UPMC Releases Information On How COVID-19 Vaccine Impacts Elderly And Cancer Patients

People in high-risk groups like the elderly and cancer patients weren't included in clinical trials for the COVID-19 vaccine. UPMC is out with new information for how the vaccine is impacting those groups; KDKA's Dr. Maria Simbra reports.

Video Transcript

- People in high-risk groups, like the elderly or cancer patients, were not included in clinical trials for the coronavirus vaccine.

- Well, tonight, UPMC is out with some new information on how the vaccine is affecting those groups. Here's Dr. Maria Simbra.

MARIA SIMBRA: Two groups have been advised to get the COVID-19 vaccine, people in nursing homes--

DAVID NACE: This 1% of the US population that resides in long-term care represents 33% of all US deaths from this disease.

MARIA SIMBRA: --and people with cancer.

CHADY HAIDAR: These patients are at very high risk for death if they develop COVID-19.

MARIA SIMBRA: But clinical trials leading to emergency use authorization of the vaccines did not include these groups. Now UPMC announces preliminary data on how these people respond to vaccination.

In nursing homes, among 70 volunteers--

DAVID NACE: The levels varied significantly among individuals, but all of them had antibodies.

MARIA SIMBRA: Among 67 patients with cancer of the blood, bone marrow, and lymph nodes--

CHADY HAIDAR: More than half. So 54% actually produced detectable antibodies to the COVID-19 virus.

MARIA SIMBRA: Because almost half did not, Dr. Haidar recommends that people continue to mask and distance even after vaccination and especially people with these cancers.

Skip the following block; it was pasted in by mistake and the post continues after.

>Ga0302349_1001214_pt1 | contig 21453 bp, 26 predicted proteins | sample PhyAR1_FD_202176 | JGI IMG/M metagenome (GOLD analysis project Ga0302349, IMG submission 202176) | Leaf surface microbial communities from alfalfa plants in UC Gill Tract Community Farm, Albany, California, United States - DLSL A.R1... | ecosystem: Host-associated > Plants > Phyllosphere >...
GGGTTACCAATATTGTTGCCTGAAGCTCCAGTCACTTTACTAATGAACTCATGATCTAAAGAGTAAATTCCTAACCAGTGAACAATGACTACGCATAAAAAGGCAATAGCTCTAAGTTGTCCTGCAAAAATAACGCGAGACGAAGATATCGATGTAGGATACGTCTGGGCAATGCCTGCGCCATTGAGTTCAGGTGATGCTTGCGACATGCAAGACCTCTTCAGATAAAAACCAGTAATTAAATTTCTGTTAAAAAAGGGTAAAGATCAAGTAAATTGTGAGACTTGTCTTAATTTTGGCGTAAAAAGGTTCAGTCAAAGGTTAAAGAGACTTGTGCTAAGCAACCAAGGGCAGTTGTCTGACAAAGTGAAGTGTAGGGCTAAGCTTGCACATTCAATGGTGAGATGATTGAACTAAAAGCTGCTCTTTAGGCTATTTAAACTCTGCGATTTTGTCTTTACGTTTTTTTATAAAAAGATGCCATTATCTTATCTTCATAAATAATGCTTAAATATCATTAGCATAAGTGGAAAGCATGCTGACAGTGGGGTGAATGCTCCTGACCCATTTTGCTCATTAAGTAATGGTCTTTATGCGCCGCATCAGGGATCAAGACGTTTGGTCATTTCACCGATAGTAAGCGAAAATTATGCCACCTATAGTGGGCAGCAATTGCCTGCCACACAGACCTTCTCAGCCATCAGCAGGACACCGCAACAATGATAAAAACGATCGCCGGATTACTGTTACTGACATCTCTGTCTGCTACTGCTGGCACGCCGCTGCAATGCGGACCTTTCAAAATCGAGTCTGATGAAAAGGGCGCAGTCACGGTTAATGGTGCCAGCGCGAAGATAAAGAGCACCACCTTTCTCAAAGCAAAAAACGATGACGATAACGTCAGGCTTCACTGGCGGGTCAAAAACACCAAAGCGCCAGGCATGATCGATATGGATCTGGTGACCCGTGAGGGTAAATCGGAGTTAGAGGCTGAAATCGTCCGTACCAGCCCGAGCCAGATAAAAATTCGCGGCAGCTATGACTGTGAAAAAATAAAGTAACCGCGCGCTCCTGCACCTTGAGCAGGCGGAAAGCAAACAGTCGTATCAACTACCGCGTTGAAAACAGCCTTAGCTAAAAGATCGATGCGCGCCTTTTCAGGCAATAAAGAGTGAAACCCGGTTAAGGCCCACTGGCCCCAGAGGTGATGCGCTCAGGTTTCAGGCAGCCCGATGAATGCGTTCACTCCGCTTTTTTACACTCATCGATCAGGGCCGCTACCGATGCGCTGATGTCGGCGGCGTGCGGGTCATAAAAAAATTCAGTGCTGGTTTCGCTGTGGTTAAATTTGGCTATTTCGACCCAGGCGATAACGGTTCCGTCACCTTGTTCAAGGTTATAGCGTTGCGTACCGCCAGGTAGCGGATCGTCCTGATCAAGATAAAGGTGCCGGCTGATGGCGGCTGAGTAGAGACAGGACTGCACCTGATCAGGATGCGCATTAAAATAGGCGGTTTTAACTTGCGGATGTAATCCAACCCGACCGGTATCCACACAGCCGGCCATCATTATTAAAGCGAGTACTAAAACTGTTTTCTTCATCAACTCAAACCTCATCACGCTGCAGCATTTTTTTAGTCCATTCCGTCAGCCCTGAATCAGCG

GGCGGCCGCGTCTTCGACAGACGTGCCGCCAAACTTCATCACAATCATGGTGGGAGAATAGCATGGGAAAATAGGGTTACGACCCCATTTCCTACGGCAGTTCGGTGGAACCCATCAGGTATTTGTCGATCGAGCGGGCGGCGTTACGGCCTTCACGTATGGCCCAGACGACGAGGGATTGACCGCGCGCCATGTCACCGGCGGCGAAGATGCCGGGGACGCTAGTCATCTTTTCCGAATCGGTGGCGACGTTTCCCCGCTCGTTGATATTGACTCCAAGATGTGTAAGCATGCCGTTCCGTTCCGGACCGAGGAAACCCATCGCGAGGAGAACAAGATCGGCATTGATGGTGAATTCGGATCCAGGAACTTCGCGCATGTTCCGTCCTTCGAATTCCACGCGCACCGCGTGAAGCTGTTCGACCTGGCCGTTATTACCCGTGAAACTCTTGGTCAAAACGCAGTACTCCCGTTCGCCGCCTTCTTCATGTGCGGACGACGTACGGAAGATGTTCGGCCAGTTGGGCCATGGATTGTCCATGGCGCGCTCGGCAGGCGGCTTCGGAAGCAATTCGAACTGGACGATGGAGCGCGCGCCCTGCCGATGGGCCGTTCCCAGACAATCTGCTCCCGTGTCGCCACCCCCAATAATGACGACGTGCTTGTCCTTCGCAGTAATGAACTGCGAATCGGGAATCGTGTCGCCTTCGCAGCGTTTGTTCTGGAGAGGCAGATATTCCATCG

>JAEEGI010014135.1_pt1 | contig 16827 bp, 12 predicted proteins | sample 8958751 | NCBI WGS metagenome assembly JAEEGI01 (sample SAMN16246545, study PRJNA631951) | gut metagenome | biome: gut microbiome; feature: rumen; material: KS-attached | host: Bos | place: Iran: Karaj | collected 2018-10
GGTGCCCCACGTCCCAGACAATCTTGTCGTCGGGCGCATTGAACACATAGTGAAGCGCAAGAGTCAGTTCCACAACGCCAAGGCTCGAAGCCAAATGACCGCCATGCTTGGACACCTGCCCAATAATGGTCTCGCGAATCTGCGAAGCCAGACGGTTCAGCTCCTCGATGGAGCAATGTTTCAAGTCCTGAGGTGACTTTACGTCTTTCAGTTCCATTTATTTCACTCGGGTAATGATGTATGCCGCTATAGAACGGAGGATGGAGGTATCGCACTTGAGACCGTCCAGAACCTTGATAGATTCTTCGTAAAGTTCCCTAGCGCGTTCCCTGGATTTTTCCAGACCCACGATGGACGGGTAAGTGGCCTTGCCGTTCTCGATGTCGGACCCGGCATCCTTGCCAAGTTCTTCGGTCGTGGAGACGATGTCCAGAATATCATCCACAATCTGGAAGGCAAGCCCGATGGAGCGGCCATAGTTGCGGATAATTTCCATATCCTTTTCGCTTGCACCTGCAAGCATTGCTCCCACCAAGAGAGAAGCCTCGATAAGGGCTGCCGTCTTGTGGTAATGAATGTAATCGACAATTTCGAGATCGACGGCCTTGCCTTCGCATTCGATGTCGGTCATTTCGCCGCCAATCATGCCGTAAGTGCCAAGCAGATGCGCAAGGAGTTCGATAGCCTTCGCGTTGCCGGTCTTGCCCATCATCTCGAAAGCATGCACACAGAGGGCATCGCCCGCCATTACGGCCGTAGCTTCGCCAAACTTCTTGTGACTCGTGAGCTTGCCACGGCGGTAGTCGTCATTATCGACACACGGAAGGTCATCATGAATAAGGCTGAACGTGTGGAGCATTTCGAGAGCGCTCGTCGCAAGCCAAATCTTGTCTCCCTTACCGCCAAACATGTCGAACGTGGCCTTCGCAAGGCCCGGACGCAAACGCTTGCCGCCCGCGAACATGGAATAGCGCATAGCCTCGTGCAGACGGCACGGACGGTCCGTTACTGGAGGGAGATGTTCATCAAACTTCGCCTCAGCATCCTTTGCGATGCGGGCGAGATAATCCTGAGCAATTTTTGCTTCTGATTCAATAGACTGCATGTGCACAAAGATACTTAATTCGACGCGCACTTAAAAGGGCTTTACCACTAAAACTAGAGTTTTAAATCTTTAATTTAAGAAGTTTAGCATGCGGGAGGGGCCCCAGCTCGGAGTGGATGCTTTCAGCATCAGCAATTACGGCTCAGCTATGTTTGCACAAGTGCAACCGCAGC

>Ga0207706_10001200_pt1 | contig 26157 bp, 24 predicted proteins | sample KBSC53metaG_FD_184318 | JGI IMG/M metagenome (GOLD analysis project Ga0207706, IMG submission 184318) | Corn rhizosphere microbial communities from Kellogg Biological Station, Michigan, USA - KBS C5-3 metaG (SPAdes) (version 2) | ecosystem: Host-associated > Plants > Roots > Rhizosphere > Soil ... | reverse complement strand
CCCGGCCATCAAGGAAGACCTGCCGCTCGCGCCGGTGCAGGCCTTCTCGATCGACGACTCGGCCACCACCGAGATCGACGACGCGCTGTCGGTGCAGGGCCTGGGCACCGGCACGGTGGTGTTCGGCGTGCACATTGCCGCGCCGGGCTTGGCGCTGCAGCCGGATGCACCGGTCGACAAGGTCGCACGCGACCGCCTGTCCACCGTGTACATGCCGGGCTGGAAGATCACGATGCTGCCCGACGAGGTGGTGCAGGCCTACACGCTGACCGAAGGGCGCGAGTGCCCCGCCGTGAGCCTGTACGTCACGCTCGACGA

The findings did not surprise the doctors because people in these groups have had less robust responses to other vaccines. Dr. Nace says even after full vaccinations, some of the nursing home residents developed COVID, but--

DAVID NACE: These individuals, after the second shot, have been asymptomatic. So that means the vaccine is providing some degree of protection there.

MARIA SIMBRA: To prevent hospitalization and death, the doctors urged people with early illness to get IV treatment.

TAMI MINNIER: The demand for monoclonal antibodies at our infusion sites and emergency departments more than quadrupled. We have treated more patients in the last three weeks than at any point in time prior--

MARIA SIMBRA: More work needs to be done to figure out why some patients with cancer did not produce antibodies, and also how people with HIV, autoimmune diseases, and transplants respond to the vaccine. I'm Dr. Maria Simbra, KDKA News.